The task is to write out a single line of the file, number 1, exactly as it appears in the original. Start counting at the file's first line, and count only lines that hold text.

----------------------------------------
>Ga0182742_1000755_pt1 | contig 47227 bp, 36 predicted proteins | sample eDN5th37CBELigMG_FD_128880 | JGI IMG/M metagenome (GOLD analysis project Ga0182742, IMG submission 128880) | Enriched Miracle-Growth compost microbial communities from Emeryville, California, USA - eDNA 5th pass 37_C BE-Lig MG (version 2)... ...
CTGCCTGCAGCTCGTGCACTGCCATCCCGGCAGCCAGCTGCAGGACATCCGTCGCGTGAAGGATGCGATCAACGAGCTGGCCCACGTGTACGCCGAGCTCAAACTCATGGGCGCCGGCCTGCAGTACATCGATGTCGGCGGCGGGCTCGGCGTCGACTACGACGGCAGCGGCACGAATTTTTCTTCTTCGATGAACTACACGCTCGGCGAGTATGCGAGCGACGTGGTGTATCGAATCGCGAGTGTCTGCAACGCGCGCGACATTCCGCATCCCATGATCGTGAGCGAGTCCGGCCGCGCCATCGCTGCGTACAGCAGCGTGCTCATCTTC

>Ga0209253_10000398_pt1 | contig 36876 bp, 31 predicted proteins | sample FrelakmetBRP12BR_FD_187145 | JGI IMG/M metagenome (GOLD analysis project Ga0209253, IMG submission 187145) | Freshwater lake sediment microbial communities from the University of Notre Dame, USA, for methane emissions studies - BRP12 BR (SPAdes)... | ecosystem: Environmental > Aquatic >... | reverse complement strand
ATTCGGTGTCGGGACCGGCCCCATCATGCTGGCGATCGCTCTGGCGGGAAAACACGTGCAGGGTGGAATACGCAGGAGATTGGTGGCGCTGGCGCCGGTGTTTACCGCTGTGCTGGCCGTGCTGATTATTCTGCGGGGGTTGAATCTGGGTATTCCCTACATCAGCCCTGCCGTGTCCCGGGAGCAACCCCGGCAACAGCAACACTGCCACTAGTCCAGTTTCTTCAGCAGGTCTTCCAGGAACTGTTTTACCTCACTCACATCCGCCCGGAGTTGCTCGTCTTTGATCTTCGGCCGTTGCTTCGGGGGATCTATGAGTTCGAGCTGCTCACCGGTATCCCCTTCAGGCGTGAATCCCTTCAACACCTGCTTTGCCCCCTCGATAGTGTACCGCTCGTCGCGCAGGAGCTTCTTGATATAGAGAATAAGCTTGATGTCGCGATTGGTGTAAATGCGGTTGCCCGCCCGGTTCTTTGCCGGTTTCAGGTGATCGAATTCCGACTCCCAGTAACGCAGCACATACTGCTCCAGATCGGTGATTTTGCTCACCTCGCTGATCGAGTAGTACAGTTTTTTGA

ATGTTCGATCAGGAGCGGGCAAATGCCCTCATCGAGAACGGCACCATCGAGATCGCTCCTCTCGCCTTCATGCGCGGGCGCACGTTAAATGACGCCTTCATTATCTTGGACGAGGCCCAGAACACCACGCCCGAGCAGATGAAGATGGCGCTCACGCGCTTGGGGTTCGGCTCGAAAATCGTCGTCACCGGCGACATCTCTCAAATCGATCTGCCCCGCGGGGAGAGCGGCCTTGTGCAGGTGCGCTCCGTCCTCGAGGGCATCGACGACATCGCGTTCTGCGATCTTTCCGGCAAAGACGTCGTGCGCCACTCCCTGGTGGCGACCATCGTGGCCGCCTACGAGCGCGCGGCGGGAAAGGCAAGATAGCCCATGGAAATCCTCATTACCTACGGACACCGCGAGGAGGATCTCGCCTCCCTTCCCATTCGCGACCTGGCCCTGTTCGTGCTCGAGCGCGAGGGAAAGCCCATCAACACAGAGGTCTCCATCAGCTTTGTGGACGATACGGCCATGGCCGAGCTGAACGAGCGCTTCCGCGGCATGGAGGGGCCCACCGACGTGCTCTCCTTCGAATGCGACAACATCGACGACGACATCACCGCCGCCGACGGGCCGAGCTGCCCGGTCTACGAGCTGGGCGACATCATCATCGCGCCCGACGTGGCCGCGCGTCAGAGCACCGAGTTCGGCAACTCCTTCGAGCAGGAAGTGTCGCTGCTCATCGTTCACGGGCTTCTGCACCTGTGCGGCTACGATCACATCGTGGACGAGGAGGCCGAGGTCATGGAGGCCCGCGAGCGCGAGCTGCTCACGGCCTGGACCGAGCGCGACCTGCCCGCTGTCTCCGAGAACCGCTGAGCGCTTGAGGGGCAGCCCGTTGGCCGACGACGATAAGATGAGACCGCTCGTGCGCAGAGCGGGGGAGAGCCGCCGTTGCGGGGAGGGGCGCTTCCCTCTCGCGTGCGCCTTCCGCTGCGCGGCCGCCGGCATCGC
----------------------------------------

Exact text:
>Ga0182742_1000755_pt1 | contig 47227 bp, 36 predicted proteins | sample eDN5th37CBELigMG_FD_128880 | JGI IMG/M metagenome (GOLD analysis project Ga0182742, IMG submission 128880) | Enriched Miracle-Growth compost microbial communities from Emeryville, California, USA - eDNA 5th pass 37_C BE-Lig MG (version 2)... ...